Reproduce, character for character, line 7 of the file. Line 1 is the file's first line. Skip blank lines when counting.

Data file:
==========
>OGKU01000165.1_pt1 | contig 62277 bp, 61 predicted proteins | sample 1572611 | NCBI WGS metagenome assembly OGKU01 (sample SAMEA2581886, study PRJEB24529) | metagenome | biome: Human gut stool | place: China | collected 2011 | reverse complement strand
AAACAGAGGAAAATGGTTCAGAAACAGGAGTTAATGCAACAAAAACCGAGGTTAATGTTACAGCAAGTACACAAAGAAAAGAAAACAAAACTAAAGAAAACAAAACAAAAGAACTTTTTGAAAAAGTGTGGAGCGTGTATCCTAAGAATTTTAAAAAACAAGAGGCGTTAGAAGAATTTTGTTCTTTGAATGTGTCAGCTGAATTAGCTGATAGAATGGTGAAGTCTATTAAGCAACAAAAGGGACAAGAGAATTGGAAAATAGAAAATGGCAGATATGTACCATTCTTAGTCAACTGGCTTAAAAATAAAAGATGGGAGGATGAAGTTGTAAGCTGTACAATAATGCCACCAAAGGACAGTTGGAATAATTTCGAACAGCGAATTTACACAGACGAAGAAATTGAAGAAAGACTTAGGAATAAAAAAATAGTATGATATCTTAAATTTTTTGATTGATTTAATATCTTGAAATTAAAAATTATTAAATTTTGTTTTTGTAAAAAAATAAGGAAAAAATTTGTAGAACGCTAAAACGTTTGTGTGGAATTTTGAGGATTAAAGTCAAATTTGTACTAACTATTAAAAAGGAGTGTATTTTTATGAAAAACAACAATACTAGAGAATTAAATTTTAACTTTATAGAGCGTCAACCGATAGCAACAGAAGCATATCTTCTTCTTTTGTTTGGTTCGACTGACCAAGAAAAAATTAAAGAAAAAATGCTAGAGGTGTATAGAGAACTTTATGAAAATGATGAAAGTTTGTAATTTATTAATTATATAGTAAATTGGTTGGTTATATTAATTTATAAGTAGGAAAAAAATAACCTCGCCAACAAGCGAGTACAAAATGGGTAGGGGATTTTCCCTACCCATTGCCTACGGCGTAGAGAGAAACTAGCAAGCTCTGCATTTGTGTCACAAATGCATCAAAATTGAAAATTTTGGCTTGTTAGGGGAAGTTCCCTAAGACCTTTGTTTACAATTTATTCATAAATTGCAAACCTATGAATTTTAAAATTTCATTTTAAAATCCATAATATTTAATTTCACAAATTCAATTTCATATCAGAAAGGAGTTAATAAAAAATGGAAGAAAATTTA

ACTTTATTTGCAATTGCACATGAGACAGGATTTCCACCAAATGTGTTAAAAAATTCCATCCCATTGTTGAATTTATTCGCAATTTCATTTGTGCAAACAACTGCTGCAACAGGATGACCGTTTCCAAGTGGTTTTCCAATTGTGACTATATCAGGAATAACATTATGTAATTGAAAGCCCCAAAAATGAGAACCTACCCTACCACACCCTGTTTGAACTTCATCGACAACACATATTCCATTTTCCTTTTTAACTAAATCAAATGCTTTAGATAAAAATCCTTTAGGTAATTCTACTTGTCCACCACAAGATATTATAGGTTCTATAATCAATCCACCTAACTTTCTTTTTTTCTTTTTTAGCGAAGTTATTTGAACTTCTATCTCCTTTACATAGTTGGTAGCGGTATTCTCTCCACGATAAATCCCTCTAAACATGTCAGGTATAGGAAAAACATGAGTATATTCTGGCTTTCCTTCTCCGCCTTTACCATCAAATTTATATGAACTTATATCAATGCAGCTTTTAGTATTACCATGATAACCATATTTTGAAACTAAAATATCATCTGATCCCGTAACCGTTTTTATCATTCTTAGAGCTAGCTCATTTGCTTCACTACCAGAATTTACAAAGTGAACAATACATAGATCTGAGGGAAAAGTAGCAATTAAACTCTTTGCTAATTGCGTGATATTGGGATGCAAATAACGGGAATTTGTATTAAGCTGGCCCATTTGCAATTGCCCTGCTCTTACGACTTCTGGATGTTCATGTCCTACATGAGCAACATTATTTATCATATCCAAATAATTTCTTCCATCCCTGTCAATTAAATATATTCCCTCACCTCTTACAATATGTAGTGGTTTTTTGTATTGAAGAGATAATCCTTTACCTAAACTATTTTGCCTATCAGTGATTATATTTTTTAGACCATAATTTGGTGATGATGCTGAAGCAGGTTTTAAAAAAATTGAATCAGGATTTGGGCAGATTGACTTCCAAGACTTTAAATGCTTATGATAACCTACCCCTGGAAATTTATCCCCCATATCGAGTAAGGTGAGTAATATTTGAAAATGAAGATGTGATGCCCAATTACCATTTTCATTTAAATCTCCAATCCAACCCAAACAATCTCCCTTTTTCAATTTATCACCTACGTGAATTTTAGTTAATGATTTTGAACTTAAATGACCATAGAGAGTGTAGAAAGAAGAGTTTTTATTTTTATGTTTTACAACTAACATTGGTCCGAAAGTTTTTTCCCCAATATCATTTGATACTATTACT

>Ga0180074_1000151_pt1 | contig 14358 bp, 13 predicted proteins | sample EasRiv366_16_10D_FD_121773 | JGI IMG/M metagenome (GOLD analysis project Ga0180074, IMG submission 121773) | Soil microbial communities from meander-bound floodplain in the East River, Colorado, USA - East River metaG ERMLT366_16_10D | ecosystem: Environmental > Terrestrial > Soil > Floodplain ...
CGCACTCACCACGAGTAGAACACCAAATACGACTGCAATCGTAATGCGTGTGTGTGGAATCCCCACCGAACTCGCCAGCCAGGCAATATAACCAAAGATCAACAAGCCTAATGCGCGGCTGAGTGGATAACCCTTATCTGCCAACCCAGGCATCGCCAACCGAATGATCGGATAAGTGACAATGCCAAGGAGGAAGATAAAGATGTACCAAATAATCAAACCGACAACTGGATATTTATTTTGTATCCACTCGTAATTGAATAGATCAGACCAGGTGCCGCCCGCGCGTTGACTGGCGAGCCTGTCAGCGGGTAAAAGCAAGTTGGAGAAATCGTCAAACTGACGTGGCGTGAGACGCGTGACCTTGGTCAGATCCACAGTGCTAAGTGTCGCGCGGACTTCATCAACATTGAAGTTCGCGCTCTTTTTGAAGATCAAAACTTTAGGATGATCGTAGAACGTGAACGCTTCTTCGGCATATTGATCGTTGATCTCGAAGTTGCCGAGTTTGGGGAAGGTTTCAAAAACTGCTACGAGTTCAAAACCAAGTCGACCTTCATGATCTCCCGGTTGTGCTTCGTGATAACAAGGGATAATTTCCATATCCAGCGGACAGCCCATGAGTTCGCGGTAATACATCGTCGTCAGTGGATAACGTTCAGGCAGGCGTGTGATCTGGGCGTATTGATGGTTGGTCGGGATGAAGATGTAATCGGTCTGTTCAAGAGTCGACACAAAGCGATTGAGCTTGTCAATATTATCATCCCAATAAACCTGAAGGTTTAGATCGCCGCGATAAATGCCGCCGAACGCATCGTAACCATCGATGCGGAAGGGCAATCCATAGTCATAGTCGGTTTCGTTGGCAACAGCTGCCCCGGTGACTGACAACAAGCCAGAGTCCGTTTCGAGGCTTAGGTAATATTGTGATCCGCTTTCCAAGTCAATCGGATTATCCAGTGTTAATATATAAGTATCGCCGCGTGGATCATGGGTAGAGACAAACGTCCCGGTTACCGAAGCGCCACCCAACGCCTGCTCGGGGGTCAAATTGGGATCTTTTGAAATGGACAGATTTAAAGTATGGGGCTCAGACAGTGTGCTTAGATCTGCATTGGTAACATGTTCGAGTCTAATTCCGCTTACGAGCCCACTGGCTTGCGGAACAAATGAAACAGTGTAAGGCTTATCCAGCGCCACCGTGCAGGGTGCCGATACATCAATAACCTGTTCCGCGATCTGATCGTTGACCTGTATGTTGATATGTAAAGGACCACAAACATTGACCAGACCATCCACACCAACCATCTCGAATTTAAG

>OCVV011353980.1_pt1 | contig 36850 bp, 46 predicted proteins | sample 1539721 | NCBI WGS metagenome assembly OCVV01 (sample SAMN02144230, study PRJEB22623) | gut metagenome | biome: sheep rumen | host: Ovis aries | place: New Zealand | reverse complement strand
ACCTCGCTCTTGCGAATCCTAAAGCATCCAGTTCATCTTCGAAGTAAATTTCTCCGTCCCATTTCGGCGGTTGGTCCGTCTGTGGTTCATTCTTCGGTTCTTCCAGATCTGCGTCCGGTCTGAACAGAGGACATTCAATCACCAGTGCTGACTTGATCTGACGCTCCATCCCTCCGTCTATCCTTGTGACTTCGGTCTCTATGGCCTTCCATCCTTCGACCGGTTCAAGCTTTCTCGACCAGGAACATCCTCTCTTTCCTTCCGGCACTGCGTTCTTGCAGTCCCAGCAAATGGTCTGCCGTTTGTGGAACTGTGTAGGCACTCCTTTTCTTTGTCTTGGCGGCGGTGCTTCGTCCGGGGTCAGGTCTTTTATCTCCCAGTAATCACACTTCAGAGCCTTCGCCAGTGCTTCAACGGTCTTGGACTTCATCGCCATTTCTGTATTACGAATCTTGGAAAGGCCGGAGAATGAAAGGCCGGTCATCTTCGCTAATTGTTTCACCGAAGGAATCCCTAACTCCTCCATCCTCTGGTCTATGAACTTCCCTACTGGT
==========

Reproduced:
ACCTCGCTCTTGCGAATCCTAAAGCATCCAGTTCATCTTCGAAGTAAATTTCTCCGTCCCATTTCGGCGGTTGGTCCGTCTGTGGTTCATTCTTCGGTTCTTCCAGATCTGCGTCCGGTCTGAACAGAGGACATTCAATCACCAGTGCTGACTTGATCTGACGCTCCATCCCTCCGTCTATCCTTGTGACTTCGGTCTCTATGGCCTTCCATCCTTCGACCGGTTCAAGCTTTCTCGACCAGGAACATCCTCTCTTTCCTTCCGGCACTGCGTTCTTGCAGTCCCAGCAAATGGTCTGCCGTTTGTGGAACTGTGTAGGCACTCCTTTTCTTTGTCTTGGCGGCGGTGCTTCGTCCGGGGTCAGGTCTTTTATCTCCCAGTAATCACACTTCAGAGCCTTCGCCAGTGCTTCAACGGTCTTGGACTTCATCGCCATTTCTGTATTACGAATCTTGGAAAGGCCGGAGAATGAAAGGCCGGTCATCTTCGCTAATTGTTTCACCGAAGGAATCCCTAACTCCTCCATCCTCTGGTCTATGAACTTCCCTACTGGT